News / Middle East

One Year On, Egypt's Revolutionaries See Work in Progress

A worker makes repairs to a fence outside the People's Assembly as final preparations are made for the opening session January 23 of the first post-Hosni Mubarak parliament session, several days ahead of the one-year anniversary of Egypt's revolution, in
A worker makes repairs to a fence outside the People's Assembly as final preparations are made for the opening session January 23 of the first post-Hosni Mubarak parliament session, several days ahead of the one-year anniversary of Egypt's revolution, in
Elizabeth Arrott

One year after defiant Egyptians took to the streets demanding change, the change that came is not what many envisioned on the anniversary of the January 25 revolution.

The millions who poured into Tahrir Square last year came from all walks of life: the poor, the middle class, Muslims and Christians. But the seeds of the uprising were largely planted by the young and the secular. They were the Facebook activists, the Twitter organizers, and they became the face of the revolution.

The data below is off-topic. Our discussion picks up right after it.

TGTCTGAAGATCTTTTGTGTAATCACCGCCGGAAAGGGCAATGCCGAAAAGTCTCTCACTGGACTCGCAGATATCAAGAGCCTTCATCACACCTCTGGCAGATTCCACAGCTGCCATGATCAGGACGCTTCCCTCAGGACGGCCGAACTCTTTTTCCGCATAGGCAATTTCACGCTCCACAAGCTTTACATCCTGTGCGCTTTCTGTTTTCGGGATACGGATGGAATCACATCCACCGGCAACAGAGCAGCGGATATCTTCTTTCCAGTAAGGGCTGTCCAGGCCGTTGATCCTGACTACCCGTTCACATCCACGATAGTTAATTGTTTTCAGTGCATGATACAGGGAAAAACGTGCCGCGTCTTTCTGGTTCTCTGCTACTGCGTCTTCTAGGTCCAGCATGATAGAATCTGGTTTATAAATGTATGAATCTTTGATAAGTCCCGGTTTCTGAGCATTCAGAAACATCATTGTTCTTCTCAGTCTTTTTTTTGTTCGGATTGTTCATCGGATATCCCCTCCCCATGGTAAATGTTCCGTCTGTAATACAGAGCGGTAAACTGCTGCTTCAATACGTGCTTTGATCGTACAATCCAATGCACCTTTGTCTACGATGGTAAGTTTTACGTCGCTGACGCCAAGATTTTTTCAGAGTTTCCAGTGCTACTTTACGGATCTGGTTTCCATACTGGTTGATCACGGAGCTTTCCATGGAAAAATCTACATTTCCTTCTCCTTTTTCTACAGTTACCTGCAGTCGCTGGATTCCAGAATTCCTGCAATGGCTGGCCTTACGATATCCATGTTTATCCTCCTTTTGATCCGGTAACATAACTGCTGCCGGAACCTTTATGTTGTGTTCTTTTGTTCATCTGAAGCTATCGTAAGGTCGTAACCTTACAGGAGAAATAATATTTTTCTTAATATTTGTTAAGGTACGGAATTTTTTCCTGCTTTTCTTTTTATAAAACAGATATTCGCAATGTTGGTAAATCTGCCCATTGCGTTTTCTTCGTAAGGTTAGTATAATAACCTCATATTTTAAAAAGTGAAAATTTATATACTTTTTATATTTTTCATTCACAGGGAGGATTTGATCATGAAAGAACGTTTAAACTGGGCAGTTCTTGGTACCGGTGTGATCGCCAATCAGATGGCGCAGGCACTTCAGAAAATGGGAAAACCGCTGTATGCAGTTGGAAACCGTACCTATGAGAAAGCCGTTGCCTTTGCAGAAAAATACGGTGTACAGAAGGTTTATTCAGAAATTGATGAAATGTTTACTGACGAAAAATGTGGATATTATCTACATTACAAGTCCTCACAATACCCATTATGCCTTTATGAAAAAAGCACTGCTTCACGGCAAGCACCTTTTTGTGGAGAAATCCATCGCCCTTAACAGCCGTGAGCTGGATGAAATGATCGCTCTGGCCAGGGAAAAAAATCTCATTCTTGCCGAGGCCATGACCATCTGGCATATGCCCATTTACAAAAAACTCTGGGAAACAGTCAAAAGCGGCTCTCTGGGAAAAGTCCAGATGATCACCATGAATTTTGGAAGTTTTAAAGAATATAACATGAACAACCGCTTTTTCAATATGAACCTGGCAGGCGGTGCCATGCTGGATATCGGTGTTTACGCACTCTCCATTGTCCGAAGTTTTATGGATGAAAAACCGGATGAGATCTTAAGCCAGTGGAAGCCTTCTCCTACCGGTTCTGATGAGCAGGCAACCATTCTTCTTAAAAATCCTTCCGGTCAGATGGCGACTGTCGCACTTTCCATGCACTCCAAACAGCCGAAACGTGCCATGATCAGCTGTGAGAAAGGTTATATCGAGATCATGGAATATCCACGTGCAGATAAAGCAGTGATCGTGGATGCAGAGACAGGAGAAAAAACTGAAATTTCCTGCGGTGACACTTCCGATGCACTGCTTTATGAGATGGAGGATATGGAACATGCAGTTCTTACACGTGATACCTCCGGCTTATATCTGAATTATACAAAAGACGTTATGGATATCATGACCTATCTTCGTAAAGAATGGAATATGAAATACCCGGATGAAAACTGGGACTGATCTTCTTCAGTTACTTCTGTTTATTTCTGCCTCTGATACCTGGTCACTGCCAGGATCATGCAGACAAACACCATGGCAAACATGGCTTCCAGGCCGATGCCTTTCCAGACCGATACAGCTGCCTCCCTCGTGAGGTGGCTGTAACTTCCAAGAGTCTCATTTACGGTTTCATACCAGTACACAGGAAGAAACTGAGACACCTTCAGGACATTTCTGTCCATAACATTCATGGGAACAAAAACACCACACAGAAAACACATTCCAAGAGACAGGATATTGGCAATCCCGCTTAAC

One year later, it is the Muslim Brotherhood, largely absent from the early days of the revolt, which now dominates the first popularly elected body of the new Egypt, leaving many  young activists, like Hanan Abdel Alim, unhappy.

"I think this council came on the blood of the people who died in the [Tahrir] Square and we're here to remind them that it was a revolution that brought them this council," said Alim.

Pro-democracy, Islamist views

For pro-democracy activists, their fight has been bittersweet: They called for the voice of the people to be heard, and are now hearing that people want Islamists.

Not everyone despairs. Some, like Sameh Abdel Azim, are optimistic that this will be an unbiased parliament, able to stand up to other powers, including the current military rulers.

"These people are elected from the Egyptian people and we trust our choice, and we trust that they will follow our hopes, insha'allah. We hope that this new parliament is different from the past and we are in a new environment after the revolution," said Azim.

Other activists dismiss the Islamist ascendency as a distraction. Human rights activist Gasser Razek said the debate about a secular state versus a religious one is "completely artificial."

"Egypt has never been a secular state, Egypt has always been somewhere in the middle: simple things, [for example] inheritance. You do not inherit according to a civilian law. You inherit according to sharia, and you inherit according to rules that the church sets. A Christian man cannot marry a Muslim woman; there is no civil marriage in this country," said Razek.

Working together, with military


What is new, many say, is the need to get along. The country's problems are such that the Muslim Brotherhood has made clear it does not want to shoulder responsibility alone, and Razek argues that is a good thing.